Bad data impacts managers and their companies far more than most realise today and presents an enormous hurdle for any data strategy. They can take many simple steps to improve, but they must first “wake up” to the issue. Here, we present three ways that can help them do so.
Most managers are vaguely aware that data quality is an issue. They may hear of re-stated financial statements, difficulties in meeting regulatory issues such as GDPR, or technical issues involving systems that do not interconnect. Even though they themselves may be victimised by bad data from time to time, they see the issues as “belonging to someone else” and assume there is little they can do about them anyway.
The reality is completely different. Bad data hurts managers, the people that report to them, their departments, and their companies every day, wasting time, adding enormous expense, compromising decisions, and generally making anything they do more difficult.1 Further, through their inattention, they both contribute to their own problems and to data quality issues that impact others. All managers can, and must, take some rather simple steps to address data quality. Fortunately, over the last thirty years, the basic frameworks, approaches, methods and organisational structures needed to attack data quality have worked and proven themselves.2
This article aims to help managers and executives “wake up” to data quality, in three ways. First, it relays the stories of those who’ve made their first-ever data quality measurements and come to grips with the implications in their own words. All managers should take themselves through the experience. Second, it summarises actual data quality statistics, providing a sobering alert that all may be victims of bad data, without even knowing it. Third, it puts data quality in a forward-looking context. After all, smart companies are investing in analytics, artificial intelligence, data-driven cultures, and monetising their data. All such efforts will be slowed and many doomed at today’s quality levels.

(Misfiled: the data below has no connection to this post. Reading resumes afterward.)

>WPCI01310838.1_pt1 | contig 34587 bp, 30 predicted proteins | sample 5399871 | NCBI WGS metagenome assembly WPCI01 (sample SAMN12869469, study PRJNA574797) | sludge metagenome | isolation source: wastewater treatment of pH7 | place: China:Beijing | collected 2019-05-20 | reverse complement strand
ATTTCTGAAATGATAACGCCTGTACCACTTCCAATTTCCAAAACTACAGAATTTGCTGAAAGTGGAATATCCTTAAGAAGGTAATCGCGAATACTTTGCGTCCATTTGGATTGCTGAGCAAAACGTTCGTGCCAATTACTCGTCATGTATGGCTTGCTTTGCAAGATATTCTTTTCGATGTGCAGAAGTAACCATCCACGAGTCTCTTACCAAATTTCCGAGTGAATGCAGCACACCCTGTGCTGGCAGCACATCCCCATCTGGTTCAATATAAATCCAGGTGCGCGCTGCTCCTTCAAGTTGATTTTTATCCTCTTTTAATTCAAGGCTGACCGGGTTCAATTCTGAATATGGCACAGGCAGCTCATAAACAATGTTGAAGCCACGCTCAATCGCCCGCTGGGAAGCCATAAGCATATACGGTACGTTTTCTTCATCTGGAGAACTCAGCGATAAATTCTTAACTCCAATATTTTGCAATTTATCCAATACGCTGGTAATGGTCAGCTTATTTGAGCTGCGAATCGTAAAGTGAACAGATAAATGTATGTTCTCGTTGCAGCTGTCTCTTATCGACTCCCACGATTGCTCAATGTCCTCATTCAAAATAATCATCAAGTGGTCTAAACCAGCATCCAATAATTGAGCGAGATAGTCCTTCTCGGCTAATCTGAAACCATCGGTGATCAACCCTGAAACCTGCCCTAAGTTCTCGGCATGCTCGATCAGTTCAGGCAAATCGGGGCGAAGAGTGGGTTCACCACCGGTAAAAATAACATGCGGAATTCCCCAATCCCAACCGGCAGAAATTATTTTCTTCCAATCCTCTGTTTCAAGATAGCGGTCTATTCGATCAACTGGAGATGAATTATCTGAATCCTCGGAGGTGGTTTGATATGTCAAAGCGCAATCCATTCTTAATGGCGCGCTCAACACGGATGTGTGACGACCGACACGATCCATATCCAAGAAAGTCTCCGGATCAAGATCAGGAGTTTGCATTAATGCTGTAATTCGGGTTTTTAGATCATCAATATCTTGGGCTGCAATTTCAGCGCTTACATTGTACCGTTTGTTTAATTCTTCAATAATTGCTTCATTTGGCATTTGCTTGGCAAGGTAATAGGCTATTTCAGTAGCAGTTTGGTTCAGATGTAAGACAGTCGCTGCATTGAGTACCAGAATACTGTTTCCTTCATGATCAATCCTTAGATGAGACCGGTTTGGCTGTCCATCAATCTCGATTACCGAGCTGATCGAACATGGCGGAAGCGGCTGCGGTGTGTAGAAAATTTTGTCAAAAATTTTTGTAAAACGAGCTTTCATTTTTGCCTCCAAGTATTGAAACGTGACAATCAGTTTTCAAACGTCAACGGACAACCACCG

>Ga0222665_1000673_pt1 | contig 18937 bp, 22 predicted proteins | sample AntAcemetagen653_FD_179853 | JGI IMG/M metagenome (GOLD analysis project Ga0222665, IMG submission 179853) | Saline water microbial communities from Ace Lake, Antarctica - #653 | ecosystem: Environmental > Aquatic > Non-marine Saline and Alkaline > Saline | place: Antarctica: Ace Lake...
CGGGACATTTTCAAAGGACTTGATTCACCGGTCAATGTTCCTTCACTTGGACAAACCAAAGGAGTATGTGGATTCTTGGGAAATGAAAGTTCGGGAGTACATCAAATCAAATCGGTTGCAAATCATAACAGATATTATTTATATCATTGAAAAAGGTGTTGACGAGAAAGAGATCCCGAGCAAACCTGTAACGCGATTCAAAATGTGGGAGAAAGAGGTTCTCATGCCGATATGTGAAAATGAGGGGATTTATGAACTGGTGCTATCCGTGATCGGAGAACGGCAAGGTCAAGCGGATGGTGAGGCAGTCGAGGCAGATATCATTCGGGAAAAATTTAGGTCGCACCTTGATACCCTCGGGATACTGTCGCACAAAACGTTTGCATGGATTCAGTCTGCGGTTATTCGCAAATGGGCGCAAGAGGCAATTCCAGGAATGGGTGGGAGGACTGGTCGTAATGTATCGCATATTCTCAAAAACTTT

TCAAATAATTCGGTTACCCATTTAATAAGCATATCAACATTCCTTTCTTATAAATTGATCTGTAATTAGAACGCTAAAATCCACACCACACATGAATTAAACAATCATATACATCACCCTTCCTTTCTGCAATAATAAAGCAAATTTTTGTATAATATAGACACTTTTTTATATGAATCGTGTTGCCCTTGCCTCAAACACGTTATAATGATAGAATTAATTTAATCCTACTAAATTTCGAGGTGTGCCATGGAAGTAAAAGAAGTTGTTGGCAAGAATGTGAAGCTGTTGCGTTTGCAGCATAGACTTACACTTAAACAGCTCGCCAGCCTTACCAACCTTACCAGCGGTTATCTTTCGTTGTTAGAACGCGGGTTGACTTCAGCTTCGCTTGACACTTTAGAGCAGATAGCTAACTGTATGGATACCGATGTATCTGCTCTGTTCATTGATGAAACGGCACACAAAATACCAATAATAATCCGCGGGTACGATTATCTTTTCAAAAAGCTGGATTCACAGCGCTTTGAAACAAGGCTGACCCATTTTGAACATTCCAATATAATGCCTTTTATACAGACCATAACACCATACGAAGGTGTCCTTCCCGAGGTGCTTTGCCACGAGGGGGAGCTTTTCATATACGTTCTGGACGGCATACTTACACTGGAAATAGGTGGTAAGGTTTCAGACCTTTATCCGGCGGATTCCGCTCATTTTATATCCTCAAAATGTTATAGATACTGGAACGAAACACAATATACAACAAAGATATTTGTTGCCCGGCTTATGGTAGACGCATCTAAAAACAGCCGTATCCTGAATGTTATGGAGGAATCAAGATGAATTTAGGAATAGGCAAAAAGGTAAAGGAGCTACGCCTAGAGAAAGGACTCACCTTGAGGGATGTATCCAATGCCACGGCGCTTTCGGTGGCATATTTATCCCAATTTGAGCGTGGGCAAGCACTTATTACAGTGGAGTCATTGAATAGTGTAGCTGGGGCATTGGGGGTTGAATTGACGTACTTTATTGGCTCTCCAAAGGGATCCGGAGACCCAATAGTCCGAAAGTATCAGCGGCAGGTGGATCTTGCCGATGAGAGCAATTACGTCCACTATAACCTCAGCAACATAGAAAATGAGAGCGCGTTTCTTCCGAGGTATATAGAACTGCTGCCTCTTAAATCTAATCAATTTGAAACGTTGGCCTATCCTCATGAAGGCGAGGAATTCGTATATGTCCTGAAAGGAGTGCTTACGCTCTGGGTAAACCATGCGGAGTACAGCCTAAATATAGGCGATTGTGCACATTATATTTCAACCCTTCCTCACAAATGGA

Awakening to Data Quality
As part of Executive Education Programs we conduct in Ireland, we ask participants to make their first quality measurment on data critical to their departments, using the Friday Afternoon Measurement (FAM) method.3 The method is simple, taking no more than two hours to complete (even on a Friday afternoon), and best conducted by teams. Critically, FAM narrows the focus to the most recent business activity and the most important data. We advise all managers, everywhere, to conduct their own FAMs, following the steps provided in the references.
The result is a number, called DQ, ranging from 0 to 100 that represents the percent of data records created correctly the first time. Importantly, DQ score is also interpreted as the fraction of time the work was done properly, the first time. We then ask executives to reflect on their results, to explore the implications, and to tee up improvement projects. This effort, lasting at most a few weeks, comprises their awakening to data quality. From 2014 – 16, we took 75 executives through this exercise. Their stories are fascinating – and instructive!
About the Authors
Dr. Tadhg Nagle is an associate faculty member and the co-Director of the MSc in Data Business at the Irish Management Institute (IMI). Tadhg is also a Lecturer (Business Information Systems) at Cork University Business School (CUBS), University College Cork (UCC). Specialising in the business value of data, Tadhg has created a number of tools and techniques (such as the Data Value Map – http://datavaluemap.com) to aid organisations in getting the most out of data assets. He has also developed a brand of applied research (Practitioner Design Science Research) that arms practitioners with a simple and scientific methodology in solving wicked problems.
Dr. Thomas C. Redman, “the Data Doc,” President of Data Quality Solutions, helps start-ups and multinationals; senior executives, Chief Data Officers, and leaders buried deep in their organisations, chart their courses to data-driven futures, with special emphasis on quality and analytics. Tom’s most important article is “Data’s Credibility Problem” (Harvard Business Review, December 2013) He has a Ph.D. in Statistics and two patents.
David Sammon is a Professor (Information Systems) at Cork University Business School, University College Cork, Ireland. He is co-Director of the IMI Data Business executive masters programme and is co-Founder of the VIVID Research Centre.
1. Redman, T., “Seizing Opportunity in Data Quality, Sloan Management Review,https://sloanreview.mit.edu/article/seizing – opportunity – in – data – quality/
2. See, for examples, English, L., Information Quality Applied, Wiley, 2009, Loshin, D., The Practitioner’s Guide to Data Quality Improvement, Elsevier, 2011, McGilvray, D., Executing Data Quality Projects: Ten Steps to Quality Data and Trusted Information, Morgan Kaufmann, 2008, Redman, T., “Opinion: Improve Data Quality for Competitive Advantage,” Sloan Management Review, p. 99, Winter 1995, and Redman, T., Getting in Front on Data: Who Does What, Technics, 2016.
3. See Redman, T., Getting in Front on Data: Who Does What, for full details or https://www.youtube.com/watch?v=X8iacfMX1nw for a quick instructional video.
4. Redman, T., Data Driven: Profiting from your Most Important Business Asset, Harvard Business Press, 2008.
5. “Data and Organizational Issues Reduce Confidence,” Harvard Business Review, 2013.
6. Dietvorst, Berkeley J. and Michelman, Paul, “When People Don’t Trust Algorithms,” Sloan Management Review, p. 11, Fall, 2017.